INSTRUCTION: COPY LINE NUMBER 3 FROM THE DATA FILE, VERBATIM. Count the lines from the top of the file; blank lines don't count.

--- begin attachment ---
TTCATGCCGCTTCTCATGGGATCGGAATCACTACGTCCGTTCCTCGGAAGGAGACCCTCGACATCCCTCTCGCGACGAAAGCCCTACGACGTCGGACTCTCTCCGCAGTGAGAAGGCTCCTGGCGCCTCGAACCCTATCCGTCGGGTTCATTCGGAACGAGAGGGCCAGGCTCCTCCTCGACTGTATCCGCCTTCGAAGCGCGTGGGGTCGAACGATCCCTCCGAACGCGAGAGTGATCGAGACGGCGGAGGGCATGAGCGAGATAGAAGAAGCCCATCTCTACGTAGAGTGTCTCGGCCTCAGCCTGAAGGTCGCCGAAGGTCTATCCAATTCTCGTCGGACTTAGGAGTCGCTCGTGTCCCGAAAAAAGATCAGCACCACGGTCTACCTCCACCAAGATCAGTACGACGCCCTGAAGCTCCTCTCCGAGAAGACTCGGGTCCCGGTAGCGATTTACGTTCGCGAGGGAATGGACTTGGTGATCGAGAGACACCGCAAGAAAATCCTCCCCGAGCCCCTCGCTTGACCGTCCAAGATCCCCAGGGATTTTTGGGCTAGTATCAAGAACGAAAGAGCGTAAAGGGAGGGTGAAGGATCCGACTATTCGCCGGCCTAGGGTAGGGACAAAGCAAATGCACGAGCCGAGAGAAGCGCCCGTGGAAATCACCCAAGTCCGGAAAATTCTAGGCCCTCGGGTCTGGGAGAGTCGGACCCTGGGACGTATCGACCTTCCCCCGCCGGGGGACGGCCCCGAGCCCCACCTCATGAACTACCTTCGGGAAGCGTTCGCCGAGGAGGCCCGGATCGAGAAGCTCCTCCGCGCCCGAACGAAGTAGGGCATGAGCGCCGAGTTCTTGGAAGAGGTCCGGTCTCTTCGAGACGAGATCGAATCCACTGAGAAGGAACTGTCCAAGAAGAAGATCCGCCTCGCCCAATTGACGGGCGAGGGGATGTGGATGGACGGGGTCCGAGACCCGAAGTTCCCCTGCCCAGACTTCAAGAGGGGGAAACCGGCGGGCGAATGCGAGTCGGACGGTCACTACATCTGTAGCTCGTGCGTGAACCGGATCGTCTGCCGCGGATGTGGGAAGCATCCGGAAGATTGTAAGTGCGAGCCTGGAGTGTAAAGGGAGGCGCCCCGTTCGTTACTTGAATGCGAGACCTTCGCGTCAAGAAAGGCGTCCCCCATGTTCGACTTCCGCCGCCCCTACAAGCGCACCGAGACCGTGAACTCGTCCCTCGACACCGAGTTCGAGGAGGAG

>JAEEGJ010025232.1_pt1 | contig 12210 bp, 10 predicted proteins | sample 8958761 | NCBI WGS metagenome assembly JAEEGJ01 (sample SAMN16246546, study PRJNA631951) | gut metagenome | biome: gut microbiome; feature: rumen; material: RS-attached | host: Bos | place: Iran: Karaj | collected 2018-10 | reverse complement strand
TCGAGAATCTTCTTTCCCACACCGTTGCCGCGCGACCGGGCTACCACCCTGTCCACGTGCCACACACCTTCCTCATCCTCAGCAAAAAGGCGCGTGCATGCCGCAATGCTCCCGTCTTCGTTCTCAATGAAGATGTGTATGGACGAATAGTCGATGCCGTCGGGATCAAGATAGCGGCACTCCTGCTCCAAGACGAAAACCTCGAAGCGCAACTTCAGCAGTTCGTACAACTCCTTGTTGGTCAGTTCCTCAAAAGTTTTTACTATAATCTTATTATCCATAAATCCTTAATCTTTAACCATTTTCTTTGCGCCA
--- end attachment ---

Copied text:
TCGAGAATCTTCTTTCCCACACCGTTGCCGCGCGACCGGGCTACCACCCTGTCCACGTGCCACACACCTTCCTCATCCTCAGCAAAAAGGCGCGTGCATGCCGCAATGCTCCCGTCTTCGTTCTCAATGAAGATGTGTATGGACGAATAGTCGATGCCGTCGGGATCAAGATAGCGGCACTCCTGCTCCAAGACGAAAACCTCGAAGCGCAACTTCAGCAGTTCGTACAACTCCTTGTTGGTCAGTTCCTCAAAAGTTTTTACTATAATCTTATTATCCATAAATCCTTAATCTTTAACCATTTTCTTTGCGCCA